Virginia Will See Menhaden Moratorium Unless Quota Adopted


U.S. Secretary of Commerce gives commonwealth until June to implement
51,00-ton cap on menhaden fishery

By Carol Vaughn

Virginia’s menhaden fishery could be shut down in June if it does not comply with federal quotas, according to the Secretary of Commerce.

Virginia is out of compliance with Amendment 3 of the Interstate Fishery Management Plan, according to the Atlantic States Marine Fisheries Commission.

The commission received notice Dec. 19 that Secretary of Commerce Wilbur Ross agreed with the commission’s finding, according to a press release.

Virginia has failed to implement the 51,000-ton fishery cap, according to the release.

Ross said a moratorium on menhaden fishing in Virginia waters will take effect June 17, 2020, if the cap is not implemented.

The action is related to provisions of the 1993 Atlantic Coastal Fisheries Cooperative Management Act, according to the release.

“I am grateful for the Secretary’s support of the Commission’s fisheries management process and, in particular, our efforts to manage Atlantic menhaden, an important forage species, in a precautionary manner,” said Commission Chairman Patrick C. Keliher, of Maine.

A letter from NOAA Fisheries about the determination Virginia is not in compliance with the management plan said the measure is necessary for the conservation of the menhaden resource.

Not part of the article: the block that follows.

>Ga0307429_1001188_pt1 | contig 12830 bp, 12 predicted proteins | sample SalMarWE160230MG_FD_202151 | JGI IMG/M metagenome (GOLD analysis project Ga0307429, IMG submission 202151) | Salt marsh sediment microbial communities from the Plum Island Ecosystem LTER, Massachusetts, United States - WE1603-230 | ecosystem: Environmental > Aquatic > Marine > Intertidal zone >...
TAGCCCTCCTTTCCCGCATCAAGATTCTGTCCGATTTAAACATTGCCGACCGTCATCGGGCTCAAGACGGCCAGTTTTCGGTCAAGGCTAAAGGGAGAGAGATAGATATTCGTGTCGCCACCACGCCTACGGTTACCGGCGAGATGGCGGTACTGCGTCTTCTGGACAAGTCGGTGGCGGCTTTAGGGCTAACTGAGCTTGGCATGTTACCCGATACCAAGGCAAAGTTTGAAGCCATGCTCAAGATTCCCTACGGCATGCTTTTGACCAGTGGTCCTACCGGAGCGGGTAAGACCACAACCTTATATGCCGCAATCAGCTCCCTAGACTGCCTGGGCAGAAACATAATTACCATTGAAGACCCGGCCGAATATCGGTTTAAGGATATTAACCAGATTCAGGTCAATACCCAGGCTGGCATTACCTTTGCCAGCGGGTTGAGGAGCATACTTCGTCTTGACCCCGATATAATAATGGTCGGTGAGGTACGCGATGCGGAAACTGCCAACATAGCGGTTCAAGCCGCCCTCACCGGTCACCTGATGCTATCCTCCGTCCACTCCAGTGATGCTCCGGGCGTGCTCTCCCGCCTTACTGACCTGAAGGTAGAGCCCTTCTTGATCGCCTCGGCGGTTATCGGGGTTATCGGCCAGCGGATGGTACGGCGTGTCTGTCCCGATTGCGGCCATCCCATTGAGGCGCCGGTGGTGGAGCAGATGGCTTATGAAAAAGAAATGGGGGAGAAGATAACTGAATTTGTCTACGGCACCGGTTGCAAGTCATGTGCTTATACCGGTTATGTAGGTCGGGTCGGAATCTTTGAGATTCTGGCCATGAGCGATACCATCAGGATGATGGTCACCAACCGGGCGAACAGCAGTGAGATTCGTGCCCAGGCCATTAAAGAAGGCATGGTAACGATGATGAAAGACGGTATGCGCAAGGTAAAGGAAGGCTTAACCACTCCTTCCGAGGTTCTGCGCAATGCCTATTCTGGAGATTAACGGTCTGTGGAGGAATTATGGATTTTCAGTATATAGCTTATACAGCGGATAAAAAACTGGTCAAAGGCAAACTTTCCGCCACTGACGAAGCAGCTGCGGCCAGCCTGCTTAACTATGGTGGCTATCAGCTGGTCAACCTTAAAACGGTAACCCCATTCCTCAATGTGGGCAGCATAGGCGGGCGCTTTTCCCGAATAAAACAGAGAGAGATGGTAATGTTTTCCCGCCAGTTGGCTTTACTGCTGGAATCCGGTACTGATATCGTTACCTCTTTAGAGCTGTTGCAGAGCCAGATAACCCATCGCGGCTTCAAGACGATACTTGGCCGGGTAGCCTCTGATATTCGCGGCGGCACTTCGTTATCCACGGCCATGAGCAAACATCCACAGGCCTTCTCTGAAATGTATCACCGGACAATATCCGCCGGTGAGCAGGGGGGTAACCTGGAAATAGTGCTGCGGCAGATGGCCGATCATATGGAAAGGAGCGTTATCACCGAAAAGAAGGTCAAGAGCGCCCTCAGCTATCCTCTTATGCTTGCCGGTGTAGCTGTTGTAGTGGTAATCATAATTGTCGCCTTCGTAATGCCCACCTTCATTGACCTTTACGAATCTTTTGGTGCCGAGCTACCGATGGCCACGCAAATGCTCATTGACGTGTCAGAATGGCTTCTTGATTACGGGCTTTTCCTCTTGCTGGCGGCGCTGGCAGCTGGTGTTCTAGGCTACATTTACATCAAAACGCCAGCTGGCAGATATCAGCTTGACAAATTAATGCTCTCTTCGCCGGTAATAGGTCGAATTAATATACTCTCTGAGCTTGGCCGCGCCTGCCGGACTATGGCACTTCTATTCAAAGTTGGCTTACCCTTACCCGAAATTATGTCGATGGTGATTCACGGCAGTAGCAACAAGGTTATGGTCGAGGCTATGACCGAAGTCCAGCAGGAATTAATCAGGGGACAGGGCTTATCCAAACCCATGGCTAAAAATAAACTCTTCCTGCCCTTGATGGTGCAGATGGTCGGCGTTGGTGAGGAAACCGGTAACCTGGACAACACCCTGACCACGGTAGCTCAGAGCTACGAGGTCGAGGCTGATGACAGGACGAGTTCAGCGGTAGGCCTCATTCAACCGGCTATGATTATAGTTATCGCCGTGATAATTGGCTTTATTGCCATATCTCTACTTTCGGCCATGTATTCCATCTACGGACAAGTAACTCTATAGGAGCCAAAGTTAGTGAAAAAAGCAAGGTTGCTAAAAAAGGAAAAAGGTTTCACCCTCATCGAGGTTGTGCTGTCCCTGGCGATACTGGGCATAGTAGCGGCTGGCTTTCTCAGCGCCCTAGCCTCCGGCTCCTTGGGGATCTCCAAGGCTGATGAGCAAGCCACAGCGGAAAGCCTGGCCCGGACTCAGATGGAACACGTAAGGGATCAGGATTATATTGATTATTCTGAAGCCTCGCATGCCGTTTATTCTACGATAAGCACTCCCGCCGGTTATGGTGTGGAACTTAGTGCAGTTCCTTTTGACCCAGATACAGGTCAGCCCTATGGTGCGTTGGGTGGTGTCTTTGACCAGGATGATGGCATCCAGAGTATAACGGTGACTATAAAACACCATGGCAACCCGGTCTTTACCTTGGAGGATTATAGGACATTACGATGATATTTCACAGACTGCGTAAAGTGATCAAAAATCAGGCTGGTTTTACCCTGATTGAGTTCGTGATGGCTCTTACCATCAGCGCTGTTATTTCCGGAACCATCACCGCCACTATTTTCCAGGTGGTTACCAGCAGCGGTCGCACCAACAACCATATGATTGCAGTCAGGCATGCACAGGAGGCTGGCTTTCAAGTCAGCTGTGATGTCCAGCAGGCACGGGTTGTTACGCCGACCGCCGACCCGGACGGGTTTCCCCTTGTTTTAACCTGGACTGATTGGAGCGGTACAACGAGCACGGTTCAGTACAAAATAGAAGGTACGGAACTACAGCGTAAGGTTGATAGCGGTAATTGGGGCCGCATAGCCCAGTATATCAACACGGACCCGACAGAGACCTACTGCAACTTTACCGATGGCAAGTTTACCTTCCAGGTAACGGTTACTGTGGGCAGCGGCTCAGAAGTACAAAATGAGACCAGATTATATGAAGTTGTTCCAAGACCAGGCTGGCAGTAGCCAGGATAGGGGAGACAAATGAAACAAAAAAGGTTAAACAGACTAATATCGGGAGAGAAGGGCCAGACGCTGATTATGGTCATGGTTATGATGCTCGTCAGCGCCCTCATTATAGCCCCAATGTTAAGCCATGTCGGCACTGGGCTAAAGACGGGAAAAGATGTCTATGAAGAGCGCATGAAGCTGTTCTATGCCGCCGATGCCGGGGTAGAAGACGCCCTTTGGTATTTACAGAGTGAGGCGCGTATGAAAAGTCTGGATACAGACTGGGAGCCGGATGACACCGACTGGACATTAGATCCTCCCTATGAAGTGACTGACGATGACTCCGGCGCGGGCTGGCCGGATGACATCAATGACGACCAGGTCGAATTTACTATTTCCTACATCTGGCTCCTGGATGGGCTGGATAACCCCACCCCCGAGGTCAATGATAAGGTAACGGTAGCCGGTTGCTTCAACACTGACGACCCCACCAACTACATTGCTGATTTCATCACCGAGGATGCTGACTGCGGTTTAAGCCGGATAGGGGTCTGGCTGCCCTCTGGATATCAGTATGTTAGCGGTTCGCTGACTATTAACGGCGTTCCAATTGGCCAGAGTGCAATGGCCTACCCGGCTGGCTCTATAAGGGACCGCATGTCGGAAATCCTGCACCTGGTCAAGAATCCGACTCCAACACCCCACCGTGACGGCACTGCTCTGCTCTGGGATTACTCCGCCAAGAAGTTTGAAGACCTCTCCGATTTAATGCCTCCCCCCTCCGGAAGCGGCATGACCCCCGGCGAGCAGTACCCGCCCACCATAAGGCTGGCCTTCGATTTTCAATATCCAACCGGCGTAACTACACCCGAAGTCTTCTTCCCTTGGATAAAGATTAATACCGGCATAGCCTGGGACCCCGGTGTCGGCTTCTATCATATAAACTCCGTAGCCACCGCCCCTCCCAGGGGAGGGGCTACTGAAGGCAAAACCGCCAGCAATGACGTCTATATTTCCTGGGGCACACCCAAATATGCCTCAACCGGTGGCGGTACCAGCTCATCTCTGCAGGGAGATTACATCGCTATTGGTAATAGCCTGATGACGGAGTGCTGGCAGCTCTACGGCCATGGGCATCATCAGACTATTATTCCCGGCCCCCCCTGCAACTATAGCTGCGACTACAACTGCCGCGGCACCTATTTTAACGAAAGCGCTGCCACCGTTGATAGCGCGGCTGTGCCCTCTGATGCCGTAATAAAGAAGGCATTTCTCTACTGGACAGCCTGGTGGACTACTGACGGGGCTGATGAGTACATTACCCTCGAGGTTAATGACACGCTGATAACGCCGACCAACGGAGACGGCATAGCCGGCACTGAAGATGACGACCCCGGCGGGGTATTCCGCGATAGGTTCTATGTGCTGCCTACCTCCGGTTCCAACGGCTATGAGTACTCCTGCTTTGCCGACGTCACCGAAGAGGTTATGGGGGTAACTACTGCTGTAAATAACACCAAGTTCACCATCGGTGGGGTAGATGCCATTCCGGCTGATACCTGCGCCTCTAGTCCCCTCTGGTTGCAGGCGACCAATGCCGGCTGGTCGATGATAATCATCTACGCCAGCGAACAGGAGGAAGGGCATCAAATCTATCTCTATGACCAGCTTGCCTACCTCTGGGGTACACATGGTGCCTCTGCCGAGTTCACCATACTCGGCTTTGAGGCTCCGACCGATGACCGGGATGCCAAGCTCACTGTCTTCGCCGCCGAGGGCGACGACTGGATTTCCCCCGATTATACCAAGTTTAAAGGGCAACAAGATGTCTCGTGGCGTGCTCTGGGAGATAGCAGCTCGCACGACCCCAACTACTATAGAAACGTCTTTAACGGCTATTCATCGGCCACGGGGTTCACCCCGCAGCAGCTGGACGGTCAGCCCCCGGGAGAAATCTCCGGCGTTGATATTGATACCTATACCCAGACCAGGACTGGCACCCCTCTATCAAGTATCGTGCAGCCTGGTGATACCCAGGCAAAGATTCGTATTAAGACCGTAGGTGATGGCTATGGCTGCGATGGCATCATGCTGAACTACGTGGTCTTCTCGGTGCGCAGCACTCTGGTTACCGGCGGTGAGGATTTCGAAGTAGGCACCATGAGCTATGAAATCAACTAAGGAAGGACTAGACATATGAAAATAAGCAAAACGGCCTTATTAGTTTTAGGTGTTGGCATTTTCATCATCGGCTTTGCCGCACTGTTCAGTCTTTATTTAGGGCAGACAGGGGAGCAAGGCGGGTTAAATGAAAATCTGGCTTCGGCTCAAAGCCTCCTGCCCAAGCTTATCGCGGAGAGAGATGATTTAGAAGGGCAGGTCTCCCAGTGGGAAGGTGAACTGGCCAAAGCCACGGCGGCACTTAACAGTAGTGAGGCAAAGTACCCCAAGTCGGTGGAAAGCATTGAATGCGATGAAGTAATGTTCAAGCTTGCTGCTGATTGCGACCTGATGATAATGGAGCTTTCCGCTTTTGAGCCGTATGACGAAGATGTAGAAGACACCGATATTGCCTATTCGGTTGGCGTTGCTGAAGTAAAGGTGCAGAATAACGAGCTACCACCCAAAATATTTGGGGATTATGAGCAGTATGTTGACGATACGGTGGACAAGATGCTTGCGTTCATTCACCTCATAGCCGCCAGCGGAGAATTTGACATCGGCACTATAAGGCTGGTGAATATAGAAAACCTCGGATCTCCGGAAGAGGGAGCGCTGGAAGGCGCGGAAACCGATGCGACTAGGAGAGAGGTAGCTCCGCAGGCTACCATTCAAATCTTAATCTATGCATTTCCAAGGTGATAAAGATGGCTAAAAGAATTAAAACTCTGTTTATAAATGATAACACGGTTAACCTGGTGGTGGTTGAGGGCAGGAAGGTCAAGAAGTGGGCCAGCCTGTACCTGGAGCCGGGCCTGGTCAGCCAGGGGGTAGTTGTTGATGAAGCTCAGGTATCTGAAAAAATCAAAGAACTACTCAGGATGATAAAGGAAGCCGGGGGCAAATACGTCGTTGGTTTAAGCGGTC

Menhaden are a small, oily fish that Canadian-owned company Omega Protein uses to make pet food, human supplements, and to feed farm-raised salmon, according to the Chesapeake Bay Foundation. They also are filter feeders that help to clean the bay and feed popular recreational fishing species like striped bass, according to the foundation.

It is the only fish species in Virginia managed by the General Assembly, according to the foundation.

“The best available information shows that menhaden in the Chesapeake Bay are an important component of the overall health of the stock, and further that their role as forage for predator species in the Chesapeake Bay is critical to the marine environment,” the letter said.

The June date was set to give Virginia “the time necessary for its legislature to bring these regulations back into compliance,” it said. A scientist with the Chesapeake Bay Foundation called the action “the largest conservation victory” in a 20-year effort by conservationists, conservation organizations and anglers to protect the fishery.

“This is a huge, huge victory to make sure we have a healthier fishery,” said Chris Moore, senior regional ecosystem scientist for the Chesapeake Bay Foundation, in a press release.

Virginia Secretary of Natural Resources Matthew J. Strickler thanked Secretary Ross and Chris Oliver, assistant administrator NOAA Fisheries, for taking action “to protect the Chesapeake Bay and the livelihoods of all those who depend on it, including the workers at Omega Protein.”

“We believe strongly that a science-based approach that accounts for all fisheries in the Chesapeake Bay ecosystem is appropriate, and we look forward to working with the General Assembly to apply such an approach to the menhaden fishery,” Strickler said in an emailed statement to the Post.